Food And The Bania Community
Banias are a community of people who live across India. It is thought the community originated 5,000 years ago when the Vaishya community was divided into 18 clans. The word bania is derived from the Sanskrit ‘vanij’ meaning merchant, and the community are traditionally traders in grain, groceries and spices,but also work as shopkeepers and money lenders. Banias are renowned for their shrewd business-minds.
There are around 27 million Bania living in India today and they reside in the states of Uttar Pradesh, Rajasthan, Gujarat, Andhra Pradesh, Maharashtra, Madhya Pradesh, Delhi, West Bengal, Haryana, Bihar, Karnataka, Punjab, Orissa, Tamil Nadu, Chandigarh and Assam.Rajasthan and Uttar Pradesh have the highest Bania populations with 4.5 million and 4.2 million respectively.
Banias are Vaishya (third in the Hindu caste system). It is this caste status which dictates certain rules that they follow surrounding food;Banias will accept food and water from higher castes – Rajputs and Brahmin – but will not offer food or water to these castes in return. Similarly, they will offer food and water to castes that are lower than Vaishya, but will never accept food or water from them in return.
Hindusim is followed by the majority of Bania (88%), but some also follow Jainism (11%). The remaining 1% follow different religions, including Sikhism (mainly in Punjab and Haryana) and the Lingayat cult (predominantly in Maharashtra).
Traditionally, Banias are strict vegetarians, but many younger male Banias do eat meat when away from their community at social events. JainBaniasfollow a vegetarian diet according to their faith, also avoiding milk, eggs, honey and root vegetables. This is due to their belief that all animals and plants have living souls.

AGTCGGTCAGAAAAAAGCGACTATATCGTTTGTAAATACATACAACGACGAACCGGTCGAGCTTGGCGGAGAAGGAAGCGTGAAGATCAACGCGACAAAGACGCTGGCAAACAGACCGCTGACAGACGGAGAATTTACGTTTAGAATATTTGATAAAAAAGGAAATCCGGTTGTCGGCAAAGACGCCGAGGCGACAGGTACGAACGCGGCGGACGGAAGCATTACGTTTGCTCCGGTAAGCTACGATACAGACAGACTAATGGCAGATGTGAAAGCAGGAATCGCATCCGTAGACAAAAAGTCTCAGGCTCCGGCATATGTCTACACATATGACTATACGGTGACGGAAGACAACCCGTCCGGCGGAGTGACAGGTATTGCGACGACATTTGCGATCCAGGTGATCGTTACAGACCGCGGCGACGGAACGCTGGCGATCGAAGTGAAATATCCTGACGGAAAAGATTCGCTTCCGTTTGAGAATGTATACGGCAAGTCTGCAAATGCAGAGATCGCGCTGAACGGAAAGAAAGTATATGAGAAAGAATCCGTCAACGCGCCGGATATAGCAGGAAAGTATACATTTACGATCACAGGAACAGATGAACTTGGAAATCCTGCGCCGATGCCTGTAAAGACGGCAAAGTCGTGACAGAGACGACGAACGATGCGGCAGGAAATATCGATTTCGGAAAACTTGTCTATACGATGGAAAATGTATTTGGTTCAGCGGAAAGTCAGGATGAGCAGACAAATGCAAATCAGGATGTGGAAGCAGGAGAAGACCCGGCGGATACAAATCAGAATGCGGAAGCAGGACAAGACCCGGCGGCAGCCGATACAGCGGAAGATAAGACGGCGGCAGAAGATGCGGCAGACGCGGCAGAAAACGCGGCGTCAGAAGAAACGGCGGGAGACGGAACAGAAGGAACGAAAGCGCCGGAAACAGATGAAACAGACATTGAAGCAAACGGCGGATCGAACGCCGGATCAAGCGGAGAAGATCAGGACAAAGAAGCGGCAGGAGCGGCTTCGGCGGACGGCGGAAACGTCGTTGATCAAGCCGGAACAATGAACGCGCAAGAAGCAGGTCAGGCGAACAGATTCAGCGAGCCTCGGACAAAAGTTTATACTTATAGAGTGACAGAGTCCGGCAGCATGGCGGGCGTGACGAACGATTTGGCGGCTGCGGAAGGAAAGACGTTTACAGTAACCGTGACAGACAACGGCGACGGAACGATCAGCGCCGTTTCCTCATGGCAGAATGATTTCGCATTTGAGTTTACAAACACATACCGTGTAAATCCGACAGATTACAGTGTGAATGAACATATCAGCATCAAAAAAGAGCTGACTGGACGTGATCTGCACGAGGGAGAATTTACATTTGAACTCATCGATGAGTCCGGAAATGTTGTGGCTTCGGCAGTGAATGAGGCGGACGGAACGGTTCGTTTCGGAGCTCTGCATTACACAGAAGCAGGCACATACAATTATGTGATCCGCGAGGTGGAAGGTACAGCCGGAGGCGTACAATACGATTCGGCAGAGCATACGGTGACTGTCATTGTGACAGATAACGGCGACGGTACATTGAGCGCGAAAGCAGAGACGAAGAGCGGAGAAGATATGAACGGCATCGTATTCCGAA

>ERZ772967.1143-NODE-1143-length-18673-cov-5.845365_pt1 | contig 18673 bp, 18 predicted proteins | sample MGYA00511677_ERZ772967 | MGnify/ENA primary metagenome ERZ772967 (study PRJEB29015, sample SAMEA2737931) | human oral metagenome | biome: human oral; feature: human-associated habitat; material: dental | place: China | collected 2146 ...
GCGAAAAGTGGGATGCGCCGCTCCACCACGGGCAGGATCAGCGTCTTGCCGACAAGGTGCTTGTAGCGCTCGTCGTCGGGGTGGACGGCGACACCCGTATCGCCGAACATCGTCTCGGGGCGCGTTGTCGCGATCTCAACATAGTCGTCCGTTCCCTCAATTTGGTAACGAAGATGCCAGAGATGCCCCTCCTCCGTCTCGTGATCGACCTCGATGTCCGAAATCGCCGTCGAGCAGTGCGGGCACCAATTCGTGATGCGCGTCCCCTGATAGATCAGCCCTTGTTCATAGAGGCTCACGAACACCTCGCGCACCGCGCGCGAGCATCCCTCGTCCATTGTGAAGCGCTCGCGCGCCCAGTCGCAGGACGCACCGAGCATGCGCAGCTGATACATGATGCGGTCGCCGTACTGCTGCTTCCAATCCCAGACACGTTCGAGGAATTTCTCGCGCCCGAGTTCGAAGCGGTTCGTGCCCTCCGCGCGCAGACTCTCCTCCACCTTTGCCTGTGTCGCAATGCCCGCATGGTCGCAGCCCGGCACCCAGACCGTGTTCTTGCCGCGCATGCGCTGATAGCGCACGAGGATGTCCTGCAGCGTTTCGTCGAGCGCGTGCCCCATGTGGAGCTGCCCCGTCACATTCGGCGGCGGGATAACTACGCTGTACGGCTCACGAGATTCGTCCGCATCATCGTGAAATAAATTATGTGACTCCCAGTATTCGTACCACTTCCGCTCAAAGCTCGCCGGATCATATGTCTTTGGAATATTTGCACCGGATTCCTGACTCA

They also avoid garlic and onions as these are thought to increase sexual desire. Those following the Lingayat cult have even stricter rules in place when it comes to food –not so much the types of food they eat, butmorethe rituals and customs they follow at meal times and feasts. For example, only certain people are allowed to touch – or even see – a Lingayat’sfood before they eat it.
Bania women have a relatively low status and generally do not work, rather staying in their homes. They are well-known for their cooking ability and hard-working natures. On special occasions, Bania women will make rice dishes and sweets for their families and the rest of the community.Dishes they prepare typically include puris, chanas and halwas.
Historically, Bania cuisine has focused on the purityof the ingredients used. There has also been a strong emphasis on the richness of food, with ghee and khoa being staple ingredients in Bania cooking. This fondness for rich food is countered by digestive aids including asafoetida, ginger and black rock salt. Hindu Bania, in particular, have long been infatuated with sweets – a guilty pleasure for many of us.
A visit to one of London’s great Indian restaurants should be enough to feed your guilty pleasures. With a range of delicious dishes and plenty of sweets to choose from you can enjoy the food you love to your heart’s desire.